Temporary protection of dry rot?


Postby SimonFJ » Sat Mar 21, 2009 7:12 pm

I have recently moved into a property with dry rot in the basement and in one area of the property previously used as a shop. This problem was identified during the purchase process and the scale of the problem has been preliminarily assessed. Prior to any working starting to rectify the problem (which includes making the basement habitable), I am wondering what would be the best thing to do with the area affected.

The dry rot is in the floorboards and joists and has unfortunately spread to some of the masonry. Most of this is protected by tongue and groove wood panelling, a small area of which was removed for the initial assessment to be done.

The shop wasn't used for around ten years and the basement, previously a bakery, ceased to be functional over twenty years ago so neither has been properly heated for a long time. The property is built into a hillside so the natural moisture and the resulting damp/cold appears to be the cause.

I am wondering whether to remove all this panelling to allow the room to 'breathe' and heat up, especially during the warmer weather or whether it is best to keep the problem behind the wood panelling to stop the spores spreading. I am concerned that it will spread to the upper floors which shown currently no sign of infection.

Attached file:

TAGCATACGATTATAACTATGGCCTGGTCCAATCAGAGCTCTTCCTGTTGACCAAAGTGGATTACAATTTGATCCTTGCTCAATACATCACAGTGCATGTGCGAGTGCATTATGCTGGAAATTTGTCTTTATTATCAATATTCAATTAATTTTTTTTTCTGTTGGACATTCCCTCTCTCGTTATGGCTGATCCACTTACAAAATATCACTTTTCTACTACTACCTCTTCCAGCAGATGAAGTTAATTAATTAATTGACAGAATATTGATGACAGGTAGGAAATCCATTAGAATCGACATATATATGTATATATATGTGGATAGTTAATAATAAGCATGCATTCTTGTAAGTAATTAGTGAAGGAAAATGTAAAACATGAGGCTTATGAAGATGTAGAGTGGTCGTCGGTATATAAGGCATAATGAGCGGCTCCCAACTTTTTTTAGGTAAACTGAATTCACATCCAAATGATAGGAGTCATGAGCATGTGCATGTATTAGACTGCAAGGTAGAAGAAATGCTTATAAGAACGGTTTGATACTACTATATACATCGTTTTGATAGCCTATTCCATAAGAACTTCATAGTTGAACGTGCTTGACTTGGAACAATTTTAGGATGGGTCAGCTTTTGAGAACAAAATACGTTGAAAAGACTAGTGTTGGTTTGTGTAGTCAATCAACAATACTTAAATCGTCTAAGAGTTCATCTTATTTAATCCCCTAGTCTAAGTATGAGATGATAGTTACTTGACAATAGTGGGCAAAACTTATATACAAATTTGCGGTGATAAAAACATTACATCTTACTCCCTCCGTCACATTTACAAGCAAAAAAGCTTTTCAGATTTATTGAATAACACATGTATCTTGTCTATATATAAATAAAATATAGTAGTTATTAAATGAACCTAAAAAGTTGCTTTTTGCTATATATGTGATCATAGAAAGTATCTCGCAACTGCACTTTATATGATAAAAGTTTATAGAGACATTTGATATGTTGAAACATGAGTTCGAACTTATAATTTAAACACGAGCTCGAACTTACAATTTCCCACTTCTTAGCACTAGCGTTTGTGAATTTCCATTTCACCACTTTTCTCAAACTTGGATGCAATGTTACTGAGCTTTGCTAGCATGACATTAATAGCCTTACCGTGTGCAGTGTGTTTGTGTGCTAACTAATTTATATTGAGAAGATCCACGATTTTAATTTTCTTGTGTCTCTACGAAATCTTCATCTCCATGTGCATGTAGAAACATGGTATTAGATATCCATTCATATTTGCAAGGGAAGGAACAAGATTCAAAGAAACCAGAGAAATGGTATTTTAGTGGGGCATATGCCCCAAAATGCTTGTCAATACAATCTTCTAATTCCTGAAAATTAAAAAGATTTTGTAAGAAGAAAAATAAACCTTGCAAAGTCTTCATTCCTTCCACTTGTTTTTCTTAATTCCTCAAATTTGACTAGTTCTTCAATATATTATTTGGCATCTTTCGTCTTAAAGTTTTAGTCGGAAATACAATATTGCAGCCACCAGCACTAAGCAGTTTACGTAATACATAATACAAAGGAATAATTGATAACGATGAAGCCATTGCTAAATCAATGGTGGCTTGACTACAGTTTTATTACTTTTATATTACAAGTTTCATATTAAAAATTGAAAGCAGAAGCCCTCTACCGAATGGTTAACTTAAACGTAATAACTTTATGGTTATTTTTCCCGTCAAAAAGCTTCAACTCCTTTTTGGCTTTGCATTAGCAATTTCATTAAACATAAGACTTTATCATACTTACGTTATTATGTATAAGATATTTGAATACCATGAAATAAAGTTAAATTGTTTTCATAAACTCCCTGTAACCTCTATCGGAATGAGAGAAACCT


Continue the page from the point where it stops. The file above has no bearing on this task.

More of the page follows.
I am also considering installing a couple of radiators, one in the shop and one in the basement, at least o increase the general temperature prior to work starting.

Any suggestions welcome.

Thanks.
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Postby welsh brickie » Sun Mar 22, 2009 8:04 am

with dry rot there is no temporary solution you have to remove all the infected timber plus at least 1 metre cleared around the infected area.
Also clean all your tools after your done as it will spead to other parts
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Postby SimonFJ » Sun Mar 22, 2009 3:11 pm

[quote="welsh brickie"]with dry rot there is no temporary solution you have to remove all the infected timber plus at least 1 metre cleared around the infected area.
Also clean all your tools after your done as it will spead to other parts[/quote]

Thanks. I am aware of the work that needs to be done and that there is no temporary solution, however the company won't start for another 3-4 months so I was wondering whether in the meantime it is best to expose the masonry and timber or leave it covered behind the tongue and groove boards.
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